Mendoza left EPCC in Dec. 2021 and started working at a local car wash in Feb. 2022.
“That whole reality check of working a regular job, going in every day, clocking in, clocking out, you know, and just repeating that day. I just felt like I had to get out of that cycle,” Mendoza said. “I was just really missing baseball and it was just driving me crazy.”
Mendoza’s love for the game, and hatred of washing cars, drove him to Beimel Elite Athletics as an intern in late 2022. Just like Stone, Mendoza would train at Beimel Elite and saw massive improvements in his game.
In April 2023, Mendoza attended a Pioneer Baseball League tryout and was picked up by the Boise Hawks as a catcher.
Mendoza wasn’t the only athlete out of Beimel Elite Athletics at the Pioneer Baseball League tryouts in April. His friend, Drew Marrufo, was also in attendance.
Out of high school, Marrufo attended and played at the University of New Mexico. He redshirted his freshman year in the 2017-18 season. In the 2018-19 season, Marrufo pitched 13 total innings for the Lobos. Right before the start of the 2019-20 season, Marrufo was cut from the team as part of the Lobos’ rebuild year and entered the NCAA transfer portal.
In the middle of 2020, Marrufo started training at Beimel Elite Athletics in El Paso and earned a shot to finish up his collegiate career at Central Methodist University (NAIA). Marrufo graduated in May 2022, returned to El Paso and restarted his training at Beimel.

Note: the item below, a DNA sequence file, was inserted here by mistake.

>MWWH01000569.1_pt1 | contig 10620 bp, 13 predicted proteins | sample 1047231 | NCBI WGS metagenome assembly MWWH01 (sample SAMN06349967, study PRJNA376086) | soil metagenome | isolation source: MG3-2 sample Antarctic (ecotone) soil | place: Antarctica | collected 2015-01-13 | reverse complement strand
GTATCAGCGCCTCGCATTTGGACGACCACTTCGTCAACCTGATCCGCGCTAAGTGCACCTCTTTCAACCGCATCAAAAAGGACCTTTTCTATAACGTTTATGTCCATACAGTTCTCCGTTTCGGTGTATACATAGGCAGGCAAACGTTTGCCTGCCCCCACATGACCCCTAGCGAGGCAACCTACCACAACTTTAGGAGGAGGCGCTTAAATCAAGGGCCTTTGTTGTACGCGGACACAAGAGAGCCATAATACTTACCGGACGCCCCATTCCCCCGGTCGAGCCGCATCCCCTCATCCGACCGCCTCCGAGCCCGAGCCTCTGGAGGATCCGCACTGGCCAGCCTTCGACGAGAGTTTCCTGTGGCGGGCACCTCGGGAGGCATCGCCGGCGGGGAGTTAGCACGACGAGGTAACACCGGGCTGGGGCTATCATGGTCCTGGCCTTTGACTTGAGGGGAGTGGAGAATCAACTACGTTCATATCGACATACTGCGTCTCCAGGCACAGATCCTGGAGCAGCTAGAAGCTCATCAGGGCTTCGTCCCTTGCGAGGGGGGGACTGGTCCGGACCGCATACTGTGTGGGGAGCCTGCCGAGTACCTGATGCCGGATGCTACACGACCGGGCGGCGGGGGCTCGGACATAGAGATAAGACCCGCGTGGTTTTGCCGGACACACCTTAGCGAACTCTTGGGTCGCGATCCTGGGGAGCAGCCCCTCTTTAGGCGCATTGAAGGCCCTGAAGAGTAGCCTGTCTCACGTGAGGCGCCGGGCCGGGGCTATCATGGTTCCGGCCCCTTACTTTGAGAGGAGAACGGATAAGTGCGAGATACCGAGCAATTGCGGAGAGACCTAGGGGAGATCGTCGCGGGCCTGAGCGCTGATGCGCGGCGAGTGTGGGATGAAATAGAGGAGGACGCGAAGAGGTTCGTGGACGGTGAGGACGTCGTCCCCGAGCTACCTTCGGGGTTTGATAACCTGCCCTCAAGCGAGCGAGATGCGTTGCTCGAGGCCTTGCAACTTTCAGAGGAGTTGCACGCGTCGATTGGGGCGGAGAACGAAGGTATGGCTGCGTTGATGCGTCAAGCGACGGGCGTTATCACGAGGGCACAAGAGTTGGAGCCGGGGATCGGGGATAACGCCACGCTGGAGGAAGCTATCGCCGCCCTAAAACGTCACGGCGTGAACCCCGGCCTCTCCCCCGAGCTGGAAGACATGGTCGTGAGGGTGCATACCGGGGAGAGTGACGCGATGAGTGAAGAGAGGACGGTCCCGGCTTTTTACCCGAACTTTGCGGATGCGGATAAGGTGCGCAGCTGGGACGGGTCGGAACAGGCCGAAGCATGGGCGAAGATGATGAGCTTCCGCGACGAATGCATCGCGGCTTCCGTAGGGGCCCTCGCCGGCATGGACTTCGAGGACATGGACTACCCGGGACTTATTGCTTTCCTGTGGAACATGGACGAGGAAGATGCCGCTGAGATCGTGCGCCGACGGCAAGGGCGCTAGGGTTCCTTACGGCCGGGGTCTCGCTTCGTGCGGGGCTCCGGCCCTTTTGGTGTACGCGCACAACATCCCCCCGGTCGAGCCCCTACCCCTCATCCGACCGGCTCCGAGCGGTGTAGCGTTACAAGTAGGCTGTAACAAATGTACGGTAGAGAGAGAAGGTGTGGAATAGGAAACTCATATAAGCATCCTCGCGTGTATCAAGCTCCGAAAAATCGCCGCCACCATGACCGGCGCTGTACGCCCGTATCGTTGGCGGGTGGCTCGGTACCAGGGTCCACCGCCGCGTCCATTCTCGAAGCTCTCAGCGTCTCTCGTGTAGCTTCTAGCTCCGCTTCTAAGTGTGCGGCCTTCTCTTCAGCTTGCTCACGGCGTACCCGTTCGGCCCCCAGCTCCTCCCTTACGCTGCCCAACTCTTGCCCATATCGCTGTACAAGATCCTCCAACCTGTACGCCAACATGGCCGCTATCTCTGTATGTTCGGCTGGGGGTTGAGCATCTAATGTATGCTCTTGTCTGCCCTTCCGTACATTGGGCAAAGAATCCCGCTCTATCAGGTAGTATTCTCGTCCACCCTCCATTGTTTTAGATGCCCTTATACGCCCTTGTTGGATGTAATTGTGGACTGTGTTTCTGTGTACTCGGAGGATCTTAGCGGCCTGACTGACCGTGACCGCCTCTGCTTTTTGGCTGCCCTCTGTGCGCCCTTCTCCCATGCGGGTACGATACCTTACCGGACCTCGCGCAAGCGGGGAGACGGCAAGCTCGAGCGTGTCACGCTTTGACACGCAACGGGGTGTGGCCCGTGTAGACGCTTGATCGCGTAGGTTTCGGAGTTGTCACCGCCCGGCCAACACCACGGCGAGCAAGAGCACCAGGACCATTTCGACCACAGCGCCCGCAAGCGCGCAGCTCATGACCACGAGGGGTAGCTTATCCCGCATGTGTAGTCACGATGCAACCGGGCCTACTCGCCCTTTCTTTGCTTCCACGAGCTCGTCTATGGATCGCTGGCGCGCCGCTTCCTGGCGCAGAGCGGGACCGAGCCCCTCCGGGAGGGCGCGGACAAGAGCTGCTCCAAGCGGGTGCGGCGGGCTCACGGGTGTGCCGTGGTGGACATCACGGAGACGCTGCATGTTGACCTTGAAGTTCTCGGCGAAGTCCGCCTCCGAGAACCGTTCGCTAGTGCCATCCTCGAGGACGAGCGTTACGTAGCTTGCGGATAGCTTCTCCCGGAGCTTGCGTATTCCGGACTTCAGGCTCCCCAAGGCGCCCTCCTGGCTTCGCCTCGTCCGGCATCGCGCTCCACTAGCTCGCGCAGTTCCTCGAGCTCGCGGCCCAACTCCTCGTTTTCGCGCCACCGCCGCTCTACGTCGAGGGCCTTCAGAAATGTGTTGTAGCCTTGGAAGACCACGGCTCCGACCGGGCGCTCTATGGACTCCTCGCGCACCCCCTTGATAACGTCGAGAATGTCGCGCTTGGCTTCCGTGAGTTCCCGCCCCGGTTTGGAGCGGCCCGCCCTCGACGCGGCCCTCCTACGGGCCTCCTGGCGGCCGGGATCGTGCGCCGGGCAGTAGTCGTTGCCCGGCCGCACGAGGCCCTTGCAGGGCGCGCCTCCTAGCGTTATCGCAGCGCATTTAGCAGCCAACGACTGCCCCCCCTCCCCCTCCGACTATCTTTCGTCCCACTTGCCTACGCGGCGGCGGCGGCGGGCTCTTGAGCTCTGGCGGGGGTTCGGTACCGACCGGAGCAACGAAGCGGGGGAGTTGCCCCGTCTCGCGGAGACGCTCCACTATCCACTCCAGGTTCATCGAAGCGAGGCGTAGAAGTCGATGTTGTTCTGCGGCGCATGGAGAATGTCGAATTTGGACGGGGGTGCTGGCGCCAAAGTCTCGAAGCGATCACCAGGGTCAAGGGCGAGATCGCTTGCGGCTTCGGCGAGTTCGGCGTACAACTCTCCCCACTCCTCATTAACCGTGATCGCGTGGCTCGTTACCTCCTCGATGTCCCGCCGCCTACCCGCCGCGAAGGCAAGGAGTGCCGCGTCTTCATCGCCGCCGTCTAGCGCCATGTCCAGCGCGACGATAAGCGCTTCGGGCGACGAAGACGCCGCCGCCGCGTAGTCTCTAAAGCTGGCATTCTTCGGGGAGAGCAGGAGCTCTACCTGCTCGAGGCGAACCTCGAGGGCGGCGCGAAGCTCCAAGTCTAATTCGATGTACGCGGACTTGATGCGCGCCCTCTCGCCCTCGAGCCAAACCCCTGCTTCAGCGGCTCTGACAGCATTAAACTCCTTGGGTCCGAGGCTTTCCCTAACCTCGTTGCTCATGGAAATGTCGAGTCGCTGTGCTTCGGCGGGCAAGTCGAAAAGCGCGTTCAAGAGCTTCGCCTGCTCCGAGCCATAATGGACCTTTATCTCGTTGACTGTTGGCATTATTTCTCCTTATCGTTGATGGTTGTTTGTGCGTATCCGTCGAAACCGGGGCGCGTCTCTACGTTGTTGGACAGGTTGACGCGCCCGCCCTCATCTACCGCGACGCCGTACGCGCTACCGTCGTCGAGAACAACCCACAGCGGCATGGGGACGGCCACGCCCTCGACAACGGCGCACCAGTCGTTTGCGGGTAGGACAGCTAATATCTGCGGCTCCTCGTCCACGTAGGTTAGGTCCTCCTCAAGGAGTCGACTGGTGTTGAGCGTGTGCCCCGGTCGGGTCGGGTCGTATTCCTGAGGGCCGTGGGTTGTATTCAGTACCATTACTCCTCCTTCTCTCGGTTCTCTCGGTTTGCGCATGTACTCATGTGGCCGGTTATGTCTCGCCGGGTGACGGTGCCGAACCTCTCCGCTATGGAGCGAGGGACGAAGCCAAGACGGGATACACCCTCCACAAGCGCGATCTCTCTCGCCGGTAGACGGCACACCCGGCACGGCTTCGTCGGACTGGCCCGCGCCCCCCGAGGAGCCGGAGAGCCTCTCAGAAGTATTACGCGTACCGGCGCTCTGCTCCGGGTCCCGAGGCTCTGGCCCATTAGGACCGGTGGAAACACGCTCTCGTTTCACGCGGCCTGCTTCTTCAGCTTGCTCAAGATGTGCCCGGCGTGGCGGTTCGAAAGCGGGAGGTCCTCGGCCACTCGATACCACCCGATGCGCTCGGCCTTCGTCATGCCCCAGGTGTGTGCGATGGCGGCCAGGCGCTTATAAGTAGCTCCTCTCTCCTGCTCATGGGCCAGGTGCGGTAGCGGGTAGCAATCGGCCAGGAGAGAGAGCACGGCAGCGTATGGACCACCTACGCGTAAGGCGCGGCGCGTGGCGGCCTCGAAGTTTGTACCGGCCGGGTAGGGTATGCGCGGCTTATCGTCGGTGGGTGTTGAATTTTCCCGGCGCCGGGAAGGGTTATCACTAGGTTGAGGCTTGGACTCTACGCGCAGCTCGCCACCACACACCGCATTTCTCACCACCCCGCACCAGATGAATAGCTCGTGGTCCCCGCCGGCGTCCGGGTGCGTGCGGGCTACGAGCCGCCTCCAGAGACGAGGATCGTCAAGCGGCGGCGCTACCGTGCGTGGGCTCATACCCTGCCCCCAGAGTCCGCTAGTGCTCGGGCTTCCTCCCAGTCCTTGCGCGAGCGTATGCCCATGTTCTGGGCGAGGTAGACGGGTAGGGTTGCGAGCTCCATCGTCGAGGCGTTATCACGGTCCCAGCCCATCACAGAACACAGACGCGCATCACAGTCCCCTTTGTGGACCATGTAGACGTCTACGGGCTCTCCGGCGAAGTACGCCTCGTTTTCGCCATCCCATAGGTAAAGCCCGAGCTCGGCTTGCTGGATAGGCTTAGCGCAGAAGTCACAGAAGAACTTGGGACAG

Marrufo’s hard work led him to an opportunity to show out at the Pioneer Baseball League tryouts in April. Marrufo impressed and was picked up by the Boise Hawks, the same team Mendoza was selected by, as the first overall pick of the PBL Draft.
John Figueroa, an Eastwood High School graduate, started his collegiate career at Midland College for the 2018-19 season. Figueroa then made the move to Lubbock Christian for the 2019-2020 season. Figueroa saw his 2020 season get cancelled after 24 games due to the COVID-19 pandemic.
In the summer of 2020, Figueroa returned to El Paso, started taking classes at UTEP, began working out at Beimel Elite Athletics, got an internship position there and after about a year as an intern, he was promoted to Director of Player Development.
During all this time, Figueroa continued to pursue his dreams of playing professional baseball. Figueroa’s dream came true earlier this year when he signed with the Cleburne Railroaders of the American Association. The American Association, just like the Pioneer Baseball League, is an independent baseball league that is a partner league of Major League Baseball.
So, the dream of playing professional baseball has come true for all four of them, but that’s not all they want to accomplish. They all have goals of playing their way onto an affiliated Minor League team and then to the Majors.
“Ever since I was little, I always had that one goal of being able to call myself a professional,” Figueroa said. “Here I am now, and I got the opportunity to do it.”
“All the things I’ve been through can be a little discouraging, but we’re in here every day and I am just glad that I got that opportunity, and I am just ready to take advantage of it.” Mendoza said.
“I feel like all the adversity made me mentally stronger and I feel like that will help me in pro ball because there’s ups and downs.” Stone said.
“Not a lot of people have the opportunity to continue their playing career after high school or college, so just to be able to continue playing the game I love is a real big blessing.” Maruffo said.
All four just recently started their seasons with their respective ball clubs.